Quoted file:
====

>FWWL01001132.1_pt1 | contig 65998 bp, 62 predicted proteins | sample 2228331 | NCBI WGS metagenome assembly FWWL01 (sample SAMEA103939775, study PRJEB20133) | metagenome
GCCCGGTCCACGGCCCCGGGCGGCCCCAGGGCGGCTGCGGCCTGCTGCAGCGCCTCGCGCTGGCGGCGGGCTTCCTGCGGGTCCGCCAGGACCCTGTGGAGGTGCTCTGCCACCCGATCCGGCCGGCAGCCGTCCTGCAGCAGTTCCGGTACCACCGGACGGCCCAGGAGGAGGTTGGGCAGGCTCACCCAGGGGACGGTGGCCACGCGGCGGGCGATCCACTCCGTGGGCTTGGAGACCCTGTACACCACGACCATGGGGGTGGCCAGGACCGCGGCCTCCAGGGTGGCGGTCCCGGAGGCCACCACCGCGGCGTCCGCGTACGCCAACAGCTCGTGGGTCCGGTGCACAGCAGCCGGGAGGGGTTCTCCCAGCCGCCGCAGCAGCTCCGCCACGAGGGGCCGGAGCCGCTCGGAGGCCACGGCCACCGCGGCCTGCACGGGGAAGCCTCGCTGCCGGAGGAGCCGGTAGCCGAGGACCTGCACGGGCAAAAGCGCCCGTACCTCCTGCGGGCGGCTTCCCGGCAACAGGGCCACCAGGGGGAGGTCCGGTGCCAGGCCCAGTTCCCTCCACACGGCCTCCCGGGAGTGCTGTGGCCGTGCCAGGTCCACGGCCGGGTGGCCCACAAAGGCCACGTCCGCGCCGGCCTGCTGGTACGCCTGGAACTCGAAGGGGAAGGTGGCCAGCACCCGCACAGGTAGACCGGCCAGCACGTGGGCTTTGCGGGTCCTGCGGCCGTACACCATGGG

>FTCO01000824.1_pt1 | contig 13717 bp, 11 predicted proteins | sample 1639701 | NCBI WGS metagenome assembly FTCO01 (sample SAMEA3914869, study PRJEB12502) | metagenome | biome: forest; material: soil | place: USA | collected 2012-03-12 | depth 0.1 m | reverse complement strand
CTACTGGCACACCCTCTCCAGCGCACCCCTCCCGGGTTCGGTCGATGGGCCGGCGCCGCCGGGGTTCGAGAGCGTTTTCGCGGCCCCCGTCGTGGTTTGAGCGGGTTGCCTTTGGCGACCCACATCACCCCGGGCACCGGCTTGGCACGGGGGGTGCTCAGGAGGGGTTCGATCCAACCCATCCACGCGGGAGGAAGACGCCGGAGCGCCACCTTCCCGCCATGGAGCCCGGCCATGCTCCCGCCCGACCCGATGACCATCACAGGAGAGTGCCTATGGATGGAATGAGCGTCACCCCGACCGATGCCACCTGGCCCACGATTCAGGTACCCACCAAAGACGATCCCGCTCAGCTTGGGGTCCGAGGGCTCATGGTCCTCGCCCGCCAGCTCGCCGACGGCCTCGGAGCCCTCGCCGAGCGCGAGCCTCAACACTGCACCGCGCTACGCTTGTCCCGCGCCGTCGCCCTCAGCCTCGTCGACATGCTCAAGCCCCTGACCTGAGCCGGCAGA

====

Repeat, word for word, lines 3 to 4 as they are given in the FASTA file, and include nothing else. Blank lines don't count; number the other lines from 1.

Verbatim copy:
>FTCO01000824.1_pt1 | contig 13717 bp, 11 predicted proteins | sample 1639701 | NCBI WGS metagenome assembly FTCO01 (sample SAMEA3914869, study PRJEB12502) | metagenome | biome: forest; material: soil | place: USA | collected 2012-03-12 | depth 0.1 m | reverse complement strand
CTACTGGCACACCCTCTCCAGCGCACCCCTCCCGGGTTCGGTCGATGGGCCGGCGCCGCCGGGGTTCGAGAGCGTTTTCGCGGCCCCCGTCGTGGTTTGAGCGGGTTGCCTTTGGCGACCCACATCACCCCGGGCACCGGCTTGGCACGGGGGGTGCTCAGGAGGGGTTCGATCCAACCCATCCACGCGGGAGGAAGACGCCGGAGCGCCACCTTCCCGCCATGGAGCCCGGCCATGCTCCCGCCCGACCCGATGACCATCACAGGAGAGTGCCTATGGATGGAATGAGCGTCACCCCGACCGATGCCACCTGGCCCACGATTCAGGTACCCACCAAAGACGATCCCGCTCAGCTTGGGGTCCGAGGGCTCATGGTCCTCGCCCGCCAGCTCGCCGACGGCCTCGGAGCCCTCGCCGAGCGCGAGCCTCAACACTGCACCGCGCTACGCTTGTCCCGCGCCGTCGCCCTCAGCCTCGTCGACATGCTCAAGCCCCTGACCTGAGCCGGCAGA